Friday, January 9, 2009

What is Driving Convergence

A recent study by IDC finds that cost savings will drive the transition to hosted VoIP and VoIP trunking over the next couple of years.

"Essentially, the problem is that in many cases there is no current “problem” to fix. The “problem” essentially can be created, though. If a potential customer finds out that they are “overpaying” by quite some amount for their voice and broadband access services, that becomes a problem. "

The article even mentions services provided by Junction Networks, a BitWare approved provider of VoIP trunking services for Asterisk.

For those interested in the background, convergence is simply the transmission of voice and data across a single media. Traditionally, voice was transmitted across voice lines, or phone lines. This service is often referred to by telecommunications geeks as the Plain Old Telephone System or POTS. In the early 90's phone companies began offering a new type of network service know as the Integrated Services Digital Network or ISDN. ISDN came in two flavors, 128kb BRI and 1.5mb PRI. The great thing about ISDN was that it was the first technology to use channels for both voice and data.

In modern terms convergence is the transmission of voice, data, video, and anything else you can imagine across a data network -- either the Internet or a private network. Some great examples of convergence are the cable company providing broadband Internet, television, and phone service over cable; AT&T U-verse that sends television, phone, and Internet over DSL; and hosted voice services such as Vonage.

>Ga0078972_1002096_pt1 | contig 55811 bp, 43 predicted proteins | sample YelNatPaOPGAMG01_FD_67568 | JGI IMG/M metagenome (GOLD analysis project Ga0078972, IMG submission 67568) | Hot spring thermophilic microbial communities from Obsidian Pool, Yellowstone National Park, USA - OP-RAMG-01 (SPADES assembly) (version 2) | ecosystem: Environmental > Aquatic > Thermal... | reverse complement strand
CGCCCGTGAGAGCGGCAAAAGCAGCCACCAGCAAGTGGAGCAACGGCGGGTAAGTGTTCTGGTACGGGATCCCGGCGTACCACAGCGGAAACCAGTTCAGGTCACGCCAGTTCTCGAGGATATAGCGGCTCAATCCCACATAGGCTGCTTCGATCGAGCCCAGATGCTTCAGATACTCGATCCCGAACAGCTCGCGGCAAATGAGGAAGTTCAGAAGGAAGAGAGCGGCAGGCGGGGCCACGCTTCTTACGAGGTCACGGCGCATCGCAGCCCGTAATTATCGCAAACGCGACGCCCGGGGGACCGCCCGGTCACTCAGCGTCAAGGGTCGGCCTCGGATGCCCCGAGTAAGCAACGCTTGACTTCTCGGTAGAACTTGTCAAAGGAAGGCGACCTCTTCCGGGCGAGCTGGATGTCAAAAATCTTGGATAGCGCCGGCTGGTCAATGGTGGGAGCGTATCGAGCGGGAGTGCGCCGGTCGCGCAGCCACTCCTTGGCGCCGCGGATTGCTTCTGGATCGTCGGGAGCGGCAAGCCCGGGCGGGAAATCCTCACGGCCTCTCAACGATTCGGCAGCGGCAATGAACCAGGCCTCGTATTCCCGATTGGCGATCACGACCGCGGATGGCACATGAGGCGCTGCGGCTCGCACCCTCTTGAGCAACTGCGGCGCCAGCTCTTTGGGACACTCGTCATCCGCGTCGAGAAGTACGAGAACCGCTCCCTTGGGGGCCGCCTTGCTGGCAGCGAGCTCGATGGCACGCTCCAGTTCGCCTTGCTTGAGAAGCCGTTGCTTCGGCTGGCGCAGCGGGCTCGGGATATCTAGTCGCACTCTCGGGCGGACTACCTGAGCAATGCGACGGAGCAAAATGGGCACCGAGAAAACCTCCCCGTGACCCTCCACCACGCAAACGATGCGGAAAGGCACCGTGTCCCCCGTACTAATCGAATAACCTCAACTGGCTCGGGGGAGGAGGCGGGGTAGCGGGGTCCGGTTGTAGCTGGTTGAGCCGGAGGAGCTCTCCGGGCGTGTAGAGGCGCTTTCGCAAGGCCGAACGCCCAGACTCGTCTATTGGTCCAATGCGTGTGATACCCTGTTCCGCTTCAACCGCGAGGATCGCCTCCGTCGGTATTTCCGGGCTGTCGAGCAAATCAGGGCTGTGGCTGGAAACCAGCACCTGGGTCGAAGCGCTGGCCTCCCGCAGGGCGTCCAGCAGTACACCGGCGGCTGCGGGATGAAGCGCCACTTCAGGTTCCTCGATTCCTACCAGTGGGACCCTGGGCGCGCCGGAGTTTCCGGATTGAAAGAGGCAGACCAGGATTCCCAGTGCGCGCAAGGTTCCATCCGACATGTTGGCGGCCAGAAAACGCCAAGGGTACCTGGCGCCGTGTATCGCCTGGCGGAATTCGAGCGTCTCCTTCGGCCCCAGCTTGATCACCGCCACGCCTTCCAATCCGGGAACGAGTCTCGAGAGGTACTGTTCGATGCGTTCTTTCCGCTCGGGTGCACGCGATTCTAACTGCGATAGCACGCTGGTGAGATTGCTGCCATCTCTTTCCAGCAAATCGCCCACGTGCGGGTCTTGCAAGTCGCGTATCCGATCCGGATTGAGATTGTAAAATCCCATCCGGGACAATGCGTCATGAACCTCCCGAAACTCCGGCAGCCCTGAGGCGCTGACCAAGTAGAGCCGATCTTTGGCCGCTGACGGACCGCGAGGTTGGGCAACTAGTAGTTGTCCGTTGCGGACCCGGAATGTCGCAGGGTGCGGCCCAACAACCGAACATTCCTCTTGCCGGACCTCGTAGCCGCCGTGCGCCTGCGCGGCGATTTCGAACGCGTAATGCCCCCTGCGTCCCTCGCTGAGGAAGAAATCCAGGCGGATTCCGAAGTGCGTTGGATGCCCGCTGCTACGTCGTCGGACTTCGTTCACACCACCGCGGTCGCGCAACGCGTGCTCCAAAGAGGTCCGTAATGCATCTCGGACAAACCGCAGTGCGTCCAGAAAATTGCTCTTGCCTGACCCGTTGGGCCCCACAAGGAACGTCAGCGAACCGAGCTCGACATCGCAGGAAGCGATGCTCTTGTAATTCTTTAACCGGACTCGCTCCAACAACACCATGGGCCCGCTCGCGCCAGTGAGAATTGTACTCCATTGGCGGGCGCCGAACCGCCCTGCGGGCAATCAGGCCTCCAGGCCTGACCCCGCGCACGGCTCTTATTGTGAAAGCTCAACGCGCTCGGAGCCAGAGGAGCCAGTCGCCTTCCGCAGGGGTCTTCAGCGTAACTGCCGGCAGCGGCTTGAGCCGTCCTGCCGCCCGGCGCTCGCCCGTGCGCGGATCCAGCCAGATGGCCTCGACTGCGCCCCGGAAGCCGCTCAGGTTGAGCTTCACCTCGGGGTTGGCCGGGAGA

So, all this convergence stuff is really great, but how does that save a business money?

There are several methods available to achieve cost savings from converged technologies. In fact, for a new phone system there really is no other way to go from an ROI and feature benefit's perspective. For existing phone systems it really depends on the situation. However, generally speaking converged networks are less expensive to maintain, do not require multiple networks within a single building (i.e. a telephone network and separate data network), and offer features such a using the Internet to interconnect multiple phone systems, thereby bypassing the phone company (free phone calls between sites, woo hoo!).

Do you even like your current phone company?

Other advantages, such as least cost routing can also be leveraged. Having an IP capable phone system that can select traditional circuits for free local calls or cheaper IP trunks for international calling adds up to big bucks when the phone bills arrive. Using the provider that gives the best rate for a given calling scenario puts the power back into the customer's hands to negotiate a route that is most cost effective while putting pressure back on the phone companies to offer competitive rates.

If your business is intersted in a free phone bill analysis to determin if it is currently paying too much for voice services we would love to hear from you. Just drop us a note at and someone will contact you shortly.


No comments:

Post a Comment